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Sea change for Weston

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The five-week phenomenon that was Banksy’s Dismaland generated great excitement in Weston-super-Mare, not least among learners in the media and creative departments at Weston College. Having our town host an art installation of such international significance offered the opportunity for involvement to many of them, both in terms of seasonal employment and in terms of expanding their creative awareness.

Dismaland also represented a massive economic opportunity locally – it’s said to have brought a £20 million boost to the local economy. So full marks to the Council and Local Enterprise Partnership for having the vision to recognise its potential benefits.

In common with many other coastal towns, Weston experienced an explosion in growth when the idea of a seaside resort was made popular by George III. Sadly, with their glory days long gone, many declining seaside towns have become ‘dumping grounds’ following the destruction of their economies by cheap foreign travel. However, I believe education is providing the catalyst for change and improvement in coastal communities in a way not seen since sea bathing became popular in the Regency era.

When I arrived in 2001, I took on a College with an annual turnover of £9 million, poor student achievement levels, and which was virtually bankrupt. Fifteen years on
the college occupies three campus locations, offers degree level courses, provides offender learning for nine prisons, an autism residential training unit, a prison education service, and is the. We have a turnover of £51 million, an Ofsted ‘outstanding’, rating and are TES FE College of the Year 2015. Like other coastal towns and cities, such as Aberystwyth and Swansea in my native Wales, education is now helping to grow the economy and the boost to the area of a thriving student population is obvious.

In Weston we have achieved this through strong partnerships. Partnerships with other colleges and schools, partnerships with employers and industry and partnerships with local and national Government bodies.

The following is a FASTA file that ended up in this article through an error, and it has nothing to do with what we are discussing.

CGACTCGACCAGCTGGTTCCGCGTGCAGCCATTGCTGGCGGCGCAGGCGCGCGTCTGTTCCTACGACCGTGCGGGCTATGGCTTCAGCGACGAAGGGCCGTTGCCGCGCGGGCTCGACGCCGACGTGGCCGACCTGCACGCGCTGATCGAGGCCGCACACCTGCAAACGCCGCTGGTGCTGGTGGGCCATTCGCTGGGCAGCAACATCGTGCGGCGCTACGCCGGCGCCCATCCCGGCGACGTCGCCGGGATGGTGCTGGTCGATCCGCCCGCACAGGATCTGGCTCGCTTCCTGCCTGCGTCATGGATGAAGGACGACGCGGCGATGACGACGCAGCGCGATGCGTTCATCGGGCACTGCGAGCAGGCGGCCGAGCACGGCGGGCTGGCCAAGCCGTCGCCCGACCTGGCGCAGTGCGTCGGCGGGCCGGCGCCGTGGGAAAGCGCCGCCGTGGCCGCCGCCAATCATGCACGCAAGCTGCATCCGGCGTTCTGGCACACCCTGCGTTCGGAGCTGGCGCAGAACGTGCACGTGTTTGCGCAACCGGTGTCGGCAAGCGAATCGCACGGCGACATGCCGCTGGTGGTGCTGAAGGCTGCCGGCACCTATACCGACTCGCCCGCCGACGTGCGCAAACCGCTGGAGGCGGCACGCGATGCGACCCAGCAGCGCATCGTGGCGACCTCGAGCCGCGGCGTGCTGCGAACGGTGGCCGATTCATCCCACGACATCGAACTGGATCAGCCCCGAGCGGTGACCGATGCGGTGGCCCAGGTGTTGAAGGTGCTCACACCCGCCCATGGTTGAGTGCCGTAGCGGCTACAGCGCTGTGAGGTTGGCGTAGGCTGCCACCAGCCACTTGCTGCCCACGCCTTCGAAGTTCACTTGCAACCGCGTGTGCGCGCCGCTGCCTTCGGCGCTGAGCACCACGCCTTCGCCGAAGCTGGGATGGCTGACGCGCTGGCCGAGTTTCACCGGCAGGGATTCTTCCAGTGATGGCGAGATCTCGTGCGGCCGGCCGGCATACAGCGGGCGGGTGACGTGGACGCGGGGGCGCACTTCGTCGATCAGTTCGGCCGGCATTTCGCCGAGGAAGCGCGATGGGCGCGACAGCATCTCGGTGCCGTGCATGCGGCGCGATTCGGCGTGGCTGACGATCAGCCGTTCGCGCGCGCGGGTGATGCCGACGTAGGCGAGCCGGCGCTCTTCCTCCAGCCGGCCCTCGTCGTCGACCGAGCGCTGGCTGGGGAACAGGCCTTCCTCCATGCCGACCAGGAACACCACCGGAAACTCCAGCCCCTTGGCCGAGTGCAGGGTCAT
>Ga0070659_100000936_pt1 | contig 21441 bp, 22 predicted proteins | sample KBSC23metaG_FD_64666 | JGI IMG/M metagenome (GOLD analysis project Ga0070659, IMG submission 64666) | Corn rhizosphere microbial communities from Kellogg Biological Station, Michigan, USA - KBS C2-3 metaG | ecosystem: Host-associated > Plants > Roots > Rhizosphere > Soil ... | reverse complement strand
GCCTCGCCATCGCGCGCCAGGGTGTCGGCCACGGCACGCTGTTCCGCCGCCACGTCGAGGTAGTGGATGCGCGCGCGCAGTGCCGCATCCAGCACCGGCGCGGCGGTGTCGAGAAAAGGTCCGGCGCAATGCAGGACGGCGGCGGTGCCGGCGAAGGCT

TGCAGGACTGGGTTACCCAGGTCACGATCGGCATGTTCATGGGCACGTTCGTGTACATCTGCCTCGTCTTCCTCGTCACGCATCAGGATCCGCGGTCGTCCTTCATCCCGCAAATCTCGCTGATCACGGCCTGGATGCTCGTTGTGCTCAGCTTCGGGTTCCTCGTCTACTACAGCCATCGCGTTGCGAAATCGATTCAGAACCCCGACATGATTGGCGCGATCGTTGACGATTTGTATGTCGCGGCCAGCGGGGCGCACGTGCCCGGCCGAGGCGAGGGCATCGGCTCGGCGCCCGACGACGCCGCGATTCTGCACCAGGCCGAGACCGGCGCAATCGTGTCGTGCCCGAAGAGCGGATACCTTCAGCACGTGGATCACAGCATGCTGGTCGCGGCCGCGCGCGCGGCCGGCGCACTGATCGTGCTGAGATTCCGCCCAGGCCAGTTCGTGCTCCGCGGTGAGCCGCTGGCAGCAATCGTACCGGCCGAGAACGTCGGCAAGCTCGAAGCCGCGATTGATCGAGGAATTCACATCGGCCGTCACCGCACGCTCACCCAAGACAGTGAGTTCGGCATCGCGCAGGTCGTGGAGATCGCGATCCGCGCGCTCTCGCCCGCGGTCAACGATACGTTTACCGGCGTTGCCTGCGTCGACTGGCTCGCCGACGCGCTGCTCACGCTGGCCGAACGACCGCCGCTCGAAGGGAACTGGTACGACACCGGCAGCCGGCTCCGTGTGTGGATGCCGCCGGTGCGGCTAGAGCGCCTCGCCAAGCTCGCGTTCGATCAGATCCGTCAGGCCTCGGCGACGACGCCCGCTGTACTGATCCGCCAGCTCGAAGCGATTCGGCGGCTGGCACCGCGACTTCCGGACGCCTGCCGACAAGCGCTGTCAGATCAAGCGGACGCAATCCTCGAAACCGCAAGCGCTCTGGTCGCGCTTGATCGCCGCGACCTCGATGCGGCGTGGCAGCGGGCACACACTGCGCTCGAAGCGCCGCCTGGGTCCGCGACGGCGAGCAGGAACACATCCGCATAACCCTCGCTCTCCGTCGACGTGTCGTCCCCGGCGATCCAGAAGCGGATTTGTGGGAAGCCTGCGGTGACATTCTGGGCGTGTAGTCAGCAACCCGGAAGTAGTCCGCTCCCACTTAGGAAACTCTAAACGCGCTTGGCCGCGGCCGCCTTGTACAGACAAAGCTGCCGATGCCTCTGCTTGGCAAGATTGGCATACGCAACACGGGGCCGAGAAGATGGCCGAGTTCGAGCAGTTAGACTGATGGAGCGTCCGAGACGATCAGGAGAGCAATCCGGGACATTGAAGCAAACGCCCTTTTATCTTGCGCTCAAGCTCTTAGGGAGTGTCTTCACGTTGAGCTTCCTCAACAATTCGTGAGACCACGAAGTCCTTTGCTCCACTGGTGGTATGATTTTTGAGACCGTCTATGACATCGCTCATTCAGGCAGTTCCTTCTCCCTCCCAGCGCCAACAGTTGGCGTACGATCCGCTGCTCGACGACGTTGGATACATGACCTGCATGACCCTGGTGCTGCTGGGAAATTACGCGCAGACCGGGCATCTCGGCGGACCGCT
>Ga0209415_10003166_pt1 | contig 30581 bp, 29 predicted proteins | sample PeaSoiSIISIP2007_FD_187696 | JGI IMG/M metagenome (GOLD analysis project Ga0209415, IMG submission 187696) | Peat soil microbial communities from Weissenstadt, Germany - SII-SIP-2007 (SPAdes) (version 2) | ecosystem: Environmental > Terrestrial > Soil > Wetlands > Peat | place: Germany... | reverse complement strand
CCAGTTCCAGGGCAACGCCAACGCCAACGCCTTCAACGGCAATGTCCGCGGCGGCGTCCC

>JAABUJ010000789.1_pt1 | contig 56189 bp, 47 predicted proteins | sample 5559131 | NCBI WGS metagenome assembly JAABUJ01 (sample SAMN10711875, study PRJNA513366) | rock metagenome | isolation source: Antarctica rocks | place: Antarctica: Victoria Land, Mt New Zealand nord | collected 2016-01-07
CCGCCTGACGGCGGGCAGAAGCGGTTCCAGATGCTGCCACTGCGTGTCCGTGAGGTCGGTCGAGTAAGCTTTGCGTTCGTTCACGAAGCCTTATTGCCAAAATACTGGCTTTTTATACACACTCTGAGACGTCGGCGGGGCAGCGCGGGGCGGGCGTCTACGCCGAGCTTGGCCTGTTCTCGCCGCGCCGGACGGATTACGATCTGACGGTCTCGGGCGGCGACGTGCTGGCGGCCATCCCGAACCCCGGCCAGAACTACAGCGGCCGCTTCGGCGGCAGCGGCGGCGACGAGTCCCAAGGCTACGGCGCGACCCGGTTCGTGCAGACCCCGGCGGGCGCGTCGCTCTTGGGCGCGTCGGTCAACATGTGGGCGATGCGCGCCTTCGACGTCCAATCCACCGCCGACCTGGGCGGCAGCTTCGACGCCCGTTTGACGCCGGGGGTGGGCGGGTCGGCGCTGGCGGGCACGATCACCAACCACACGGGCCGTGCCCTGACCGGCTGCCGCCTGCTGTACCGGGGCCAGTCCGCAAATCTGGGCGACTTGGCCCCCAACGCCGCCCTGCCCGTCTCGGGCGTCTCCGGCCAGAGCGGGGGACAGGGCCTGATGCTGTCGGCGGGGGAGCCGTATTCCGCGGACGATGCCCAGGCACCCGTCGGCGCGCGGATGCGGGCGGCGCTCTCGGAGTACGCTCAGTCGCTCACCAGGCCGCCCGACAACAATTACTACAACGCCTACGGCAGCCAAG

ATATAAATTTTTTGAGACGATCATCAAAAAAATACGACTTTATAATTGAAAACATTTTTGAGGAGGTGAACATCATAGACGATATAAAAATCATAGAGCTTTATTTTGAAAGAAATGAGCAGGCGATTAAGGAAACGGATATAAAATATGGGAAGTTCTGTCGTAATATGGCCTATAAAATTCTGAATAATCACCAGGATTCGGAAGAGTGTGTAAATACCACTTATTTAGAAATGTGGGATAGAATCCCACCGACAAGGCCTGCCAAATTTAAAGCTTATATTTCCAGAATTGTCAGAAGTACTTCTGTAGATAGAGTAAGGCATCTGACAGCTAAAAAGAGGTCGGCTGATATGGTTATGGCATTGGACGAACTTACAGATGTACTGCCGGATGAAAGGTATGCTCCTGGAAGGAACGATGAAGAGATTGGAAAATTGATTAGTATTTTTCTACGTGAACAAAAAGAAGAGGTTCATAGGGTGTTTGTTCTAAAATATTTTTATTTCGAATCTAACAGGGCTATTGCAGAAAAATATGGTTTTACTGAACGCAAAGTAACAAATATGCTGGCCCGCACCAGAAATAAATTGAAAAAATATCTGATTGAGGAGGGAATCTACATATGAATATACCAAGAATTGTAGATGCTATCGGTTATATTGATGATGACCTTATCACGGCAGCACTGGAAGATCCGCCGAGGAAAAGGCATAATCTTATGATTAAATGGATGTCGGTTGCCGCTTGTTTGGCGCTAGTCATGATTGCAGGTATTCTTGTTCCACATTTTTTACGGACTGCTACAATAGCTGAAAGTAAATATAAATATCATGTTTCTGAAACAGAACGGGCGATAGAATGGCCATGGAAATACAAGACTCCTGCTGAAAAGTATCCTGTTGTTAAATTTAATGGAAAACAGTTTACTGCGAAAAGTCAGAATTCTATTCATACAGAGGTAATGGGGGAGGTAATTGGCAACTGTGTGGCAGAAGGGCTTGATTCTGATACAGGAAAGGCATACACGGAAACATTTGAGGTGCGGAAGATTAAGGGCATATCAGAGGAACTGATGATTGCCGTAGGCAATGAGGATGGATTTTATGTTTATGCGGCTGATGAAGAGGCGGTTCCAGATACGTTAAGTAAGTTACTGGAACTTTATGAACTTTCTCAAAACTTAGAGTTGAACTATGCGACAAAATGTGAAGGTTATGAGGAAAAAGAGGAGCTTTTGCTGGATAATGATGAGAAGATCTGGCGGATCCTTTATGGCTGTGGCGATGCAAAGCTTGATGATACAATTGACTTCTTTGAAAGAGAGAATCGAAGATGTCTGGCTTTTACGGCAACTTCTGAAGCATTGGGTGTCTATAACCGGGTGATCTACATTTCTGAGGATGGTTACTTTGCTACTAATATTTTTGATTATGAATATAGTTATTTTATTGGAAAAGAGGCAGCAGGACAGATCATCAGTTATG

It sounds simple, but it has involved knocking on a lot of doors and introducing ourselves and listening to what people have got to say. In the beginning I was shocked how few people were working with other organisations to establish joint agendas for the future. It was almost frowned upon when I began meeting groups of teachers from the local schools and the colleges to see how we could work together to raise aspirations. And yet, it proved to be the start of an amazing journey; from this platform we started to introduce a whole raft of link-partnerships which in turn helped us identify the need for bespoke for post-16 academic education. We now occupy three main locations in the town and work extensively with the University of the West of England and Bath Spa University. None of this would it have been possible without the commitment of the Vice Chancellors at those universities who bought into the idea. We’re not trying to set ourselves up as a university: the key for colleges like Weston is working with universities to provide all the trappings of a university town but without competing with their magnitude.

I call it our University Centre Model and believe it is something that can be replicated in coastal communities across the country. Initially we started with some 10-12 degree course learners and are now approaching 900. We’ve been very careful not to have a scattergun approach; making sure the courses will lead to employment has been crucial – for instance degrees in business, management, and creative industries where there are major jobs locally, public services, and sports. Our links with employers have ensured they tell us the skills they will need in a few years’ time and we go about providing the courses that will ensure there is an appropriately qualified group of people for them to choose from.

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We are keenly aware that young people develop at different rates and learn in different ways, and because of this we identified a variety of learning routes to allow them to realise their abilities and their contribution to the world of work.

With a nuclear power station set for construction just down the road at Hinkley Point we are in a key position to provide appropriately qualified engineers. But we are also mindful of the major employers in Bristol, who include financial big-hitters such as Lloyds Bank and Hargreaves Lansdown; a strong legal sector and a strong media and creative sector.

We are preparing people for these jobs. We are talking with these employers and know what they are looking for. If you can create a model of learning that gives the opportunity to someone from the age of four up to higher education – knowing they are also are significantly supported by bigger partners in terms of the key universities and that your method of entry and support allows everybody a fair chance – you have actually have got a very successful skills model for the future.

Currently 55 per cent of our students live locally and the remainder from further afield. This all contributes to the vibrancy of the town and is acting as a catalyst for growth. Through our partnerships we are making this happen.

We are planning expansion with the building of a new Enterprise College for Weston super Mare reflecting the much needed STEM agenda as well as considering the Winter Gardens in Weston super Mare as both a community venue and a Law and Professional Services Academy. The seaside is changing – it is no longer a place just to walk along the prom and contemplate. It is a place where people can gain skills for life.

Paul Phillips is principal and chief executive of Weston College, Weston-super-Mare

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